Along North Dixie Highway in Lantana, a nondescript white office building sits next to the garage of an auto and tire store—the name above the door reads: Metaphysical Healing Institute of Palm Beach (MHIPB). A fractal triangle juxtaposes the unusual name, and behind the glass double doors is a holistic world willed into existence by its founder, Nicole Zuralow.
“Coming from a marketing background, it’s definitely not a name I would recommend for a business to use,” says Zuralow, who founded the institute in 2018 as a space for growth and transformation. “This place is like a toolbox; people come in here and they do the work, and we help guide them.”
The work, which Zuralow has completed herself, is geared toward reaching an “undoing” process, which she describes as “being ready to go into the hard stuff and really take a look at yourself and be responsible for the things you’ve created in your life and the changes you’re willing to make.” The “tools” that the institute offers include acupuncture, massage therapy, life coaching, breathwork and more.
Zuralow, 38, is a long way from her previous, hectic career in sales for the food and beverage industry. There is no hint of the fast-paced life in the deep, soothing blue of her office walls or the idyllic Japanese screen painting of a peacock on the wall. Nor in the lobby of the institute, where golden Budhha paintings and a bright, kaleidoscopic mandala adorn the walls. This is a place of peace, and she is its keeper.
Zuralow has been honing her holistic craft for 14 years, from traveling India to sitting with shamans of plant medicine in South America. But despite all of the globe-trotting grandeur, Zuralow’s journey started in the quainter suburbs of Farifax, Virginia, where she had a childhood that she describes as lightly supervised and a “barefoot-in-the-creek kind of thing” and then on to a course in Buddhism at Mary Baldwin College (MBC) which she credits as planting the seed of spirituality.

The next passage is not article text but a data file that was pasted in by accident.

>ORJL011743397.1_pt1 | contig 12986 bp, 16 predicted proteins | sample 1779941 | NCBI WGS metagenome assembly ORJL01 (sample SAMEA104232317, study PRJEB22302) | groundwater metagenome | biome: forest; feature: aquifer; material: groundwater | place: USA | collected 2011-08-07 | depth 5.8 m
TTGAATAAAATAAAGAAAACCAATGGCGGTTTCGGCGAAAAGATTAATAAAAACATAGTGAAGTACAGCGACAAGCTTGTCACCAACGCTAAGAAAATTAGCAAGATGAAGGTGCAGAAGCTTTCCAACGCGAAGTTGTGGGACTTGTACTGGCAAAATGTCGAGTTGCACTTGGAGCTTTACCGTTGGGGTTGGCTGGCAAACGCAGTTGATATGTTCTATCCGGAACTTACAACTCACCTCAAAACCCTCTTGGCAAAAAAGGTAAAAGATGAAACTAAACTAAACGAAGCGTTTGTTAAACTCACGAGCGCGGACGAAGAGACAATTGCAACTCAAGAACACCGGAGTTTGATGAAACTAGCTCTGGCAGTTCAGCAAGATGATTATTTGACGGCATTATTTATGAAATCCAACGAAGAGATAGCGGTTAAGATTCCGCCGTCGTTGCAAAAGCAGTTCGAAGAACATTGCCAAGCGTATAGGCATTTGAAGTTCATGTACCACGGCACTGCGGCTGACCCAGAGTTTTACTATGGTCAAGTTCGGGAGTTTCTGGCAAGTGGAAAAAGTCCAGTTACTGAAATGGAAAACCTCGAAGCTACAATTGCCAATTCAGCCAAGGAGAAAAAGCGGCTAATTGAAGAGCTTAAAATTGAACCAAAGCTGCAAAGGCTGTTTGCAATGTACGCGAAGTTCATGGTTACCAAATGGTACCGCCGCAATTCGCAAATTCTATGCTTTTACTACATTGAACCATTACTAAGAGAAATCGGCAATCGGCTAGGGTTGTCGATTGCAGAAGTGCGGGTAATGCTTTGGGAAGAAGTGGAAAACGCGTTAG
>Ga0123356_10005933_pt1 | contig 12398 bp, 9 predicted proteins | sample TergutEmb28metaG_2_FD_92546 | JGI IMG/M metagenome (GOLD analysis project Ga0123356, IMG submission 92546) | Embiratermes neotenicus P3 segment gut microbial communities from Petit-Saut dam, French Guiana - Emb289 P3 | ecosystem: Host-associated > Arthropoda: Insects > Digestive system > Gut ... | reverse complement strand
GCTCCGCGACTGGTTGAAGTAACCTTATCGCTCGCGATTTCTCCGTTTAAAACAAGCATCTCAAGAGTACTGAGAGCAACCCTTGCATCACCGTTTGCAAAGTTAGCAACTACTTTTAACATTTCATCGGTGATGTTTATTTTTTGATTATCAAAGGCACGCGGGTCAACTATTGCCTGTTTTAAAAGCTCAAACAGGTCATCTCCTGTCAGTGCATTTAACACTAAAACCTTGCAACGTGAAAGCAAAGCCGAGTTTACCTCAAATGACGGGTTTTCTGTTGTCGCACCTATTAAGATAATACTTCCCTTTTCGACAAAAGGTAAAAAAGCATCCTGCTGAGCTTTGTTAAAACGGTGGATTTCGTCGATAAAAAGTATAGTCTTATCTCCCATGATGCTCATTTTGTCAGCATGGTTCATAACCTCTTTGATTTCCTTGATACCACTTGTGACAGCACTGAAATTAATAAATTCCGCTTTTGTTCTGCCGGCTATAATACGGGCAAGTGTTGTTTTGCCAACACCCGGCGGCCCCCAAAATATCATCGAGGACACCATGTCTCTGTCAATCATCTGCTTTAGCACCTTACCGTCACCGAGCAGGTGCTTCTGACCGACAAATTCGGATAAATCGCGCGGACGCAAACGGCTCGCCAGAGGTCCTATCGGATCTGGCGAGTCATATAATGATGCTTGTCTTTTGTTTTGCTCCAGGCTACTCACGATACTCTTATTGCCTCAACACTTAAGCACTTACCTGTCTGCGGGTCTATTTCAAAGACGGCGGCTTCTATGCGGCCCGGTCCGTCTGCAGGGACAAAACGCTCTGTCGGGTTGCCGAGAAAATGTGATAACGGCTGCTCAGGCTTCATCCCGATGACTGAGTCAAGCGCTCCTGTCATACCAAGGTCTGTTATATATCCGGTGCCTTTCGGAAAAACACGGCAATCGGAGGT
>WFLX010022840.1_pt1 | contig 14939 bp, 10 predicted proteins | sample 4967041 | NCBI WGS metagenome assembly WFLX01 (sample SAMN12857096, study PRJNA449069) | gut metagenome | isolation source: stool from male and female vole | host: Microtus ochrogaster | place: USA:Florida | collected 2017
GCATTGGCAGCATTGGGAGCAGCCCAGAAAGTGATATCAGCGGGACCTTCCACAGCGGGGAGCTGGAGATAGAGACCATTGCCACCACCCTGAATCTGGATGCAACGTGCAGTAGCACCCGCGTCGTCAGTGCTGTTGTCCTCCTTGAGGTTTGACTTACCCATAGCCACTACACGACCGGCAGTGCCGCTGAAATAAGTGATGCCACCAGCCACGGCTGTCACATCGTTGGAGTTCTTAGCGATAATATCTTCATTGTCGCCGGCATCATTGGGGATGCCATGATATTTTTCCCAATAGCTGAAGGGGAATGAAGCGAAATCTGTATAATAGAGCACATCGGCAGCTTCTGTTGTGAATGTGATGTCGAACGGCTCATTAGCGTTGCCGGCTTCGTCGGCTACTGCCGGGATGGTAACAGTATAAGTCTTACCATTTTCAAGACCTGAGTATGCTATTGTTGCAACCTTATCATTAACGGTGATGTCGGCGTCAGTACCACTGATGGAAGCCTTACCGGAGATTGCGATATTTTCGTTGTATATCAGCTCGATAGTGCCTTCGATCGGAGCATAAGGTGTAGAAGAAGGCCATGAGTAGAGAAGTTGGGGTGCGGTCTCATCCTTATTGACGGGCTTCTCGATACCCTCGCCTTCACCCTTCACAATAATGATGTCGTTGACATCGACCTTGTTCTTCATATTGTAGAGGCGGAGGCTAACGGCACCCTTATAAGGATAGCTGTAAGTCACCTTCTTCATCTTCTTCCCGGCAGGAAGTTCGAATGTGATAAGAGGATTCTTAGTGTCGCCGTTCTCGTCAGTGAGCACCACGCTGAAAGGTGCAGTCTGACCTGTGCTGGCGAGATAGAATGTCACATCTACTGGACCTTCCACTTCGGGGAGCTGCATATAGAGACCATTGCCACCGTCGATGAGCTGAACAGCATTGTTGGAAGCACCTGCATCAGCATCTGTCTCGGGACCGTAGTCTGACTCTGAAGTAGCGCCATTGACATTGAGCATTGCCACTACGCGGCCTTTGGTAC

After studying at MBC, Zuralow moved to South Florida to finish her education in marketing and graphic design at the Art Institute of Fort Lauderdale. After graduating, she landed a cushy sales job for a vodka company and began working on the side as a transformation coach, taking courses in gratitude training and mindset management á la Tony Robbins.
“I was always working on myself before I became a teacher,” says Zuralow, and that her training allowed her to “see what was working in [her] life and what wasn’t, and take accountability for those things.”
This meant leaving a job that was not in line with her passion. “Having the job and the salary, and the title, are all things that society teaches us that we’re supposed to do and have and that make us successful, but what I was really feeling was that I wasn’t successful at all, and I started to wonder why that was.”
In 2018, her boyfriend passed away suddenly, and she describes this loss resonating as a voice screaming at “max volume” that she needed to make a change. “I needed something to occupy my mind, because otherwise I was going to spiral into a really bad depression,” says Zuralow. “Looking back on it now, I don’t even know how I did it,” she says, citing the 14-hour workdays she put in during the early days of setting up the business, a flood during the first year, and then the next disaster, COVID.
But despite these setbacks, the institute was able to flourish. “We built this business really during COVID, and I think that’s important, because it’s a testament to … where people are moving toward as far as the way that they look at their health.”
The MHIPB’s holistic approach to health is not new but is slowly gaining mainstream acceptance. Johns Hopkins University has developed its own alternative medicine program, which includes more spiritual health practices like Reiki healing. But spirituality, Zuralow says, is not a requirement for clients at the MHIPB.
“Spirituality is like the sprinkles that go on top,” she says. “You can have sprinkles or no sprinkles; it’s your choice.” Zuralow says she focuses on meeting clients “where they’re at,” and that regardless of spiritual or religious background, all are welcome to practice at the institute.
Zuralow herself is a practitioner of numerous modalities, with a shelf in her office nearly overflowing with framed certifications in techniques including Reiki, hypnotherapy and emotional freedom techniques. For Zuralow, modalities like the ones offered at the institute are what ultimately allowed her the ability to transform her own life. “I was able to heal and get past so much of that depression and darkness in a way that is still mind-blowing to me,” she says, adding that she’s found peace after discovering the tools to “transmute that energy, that darkness, into light.”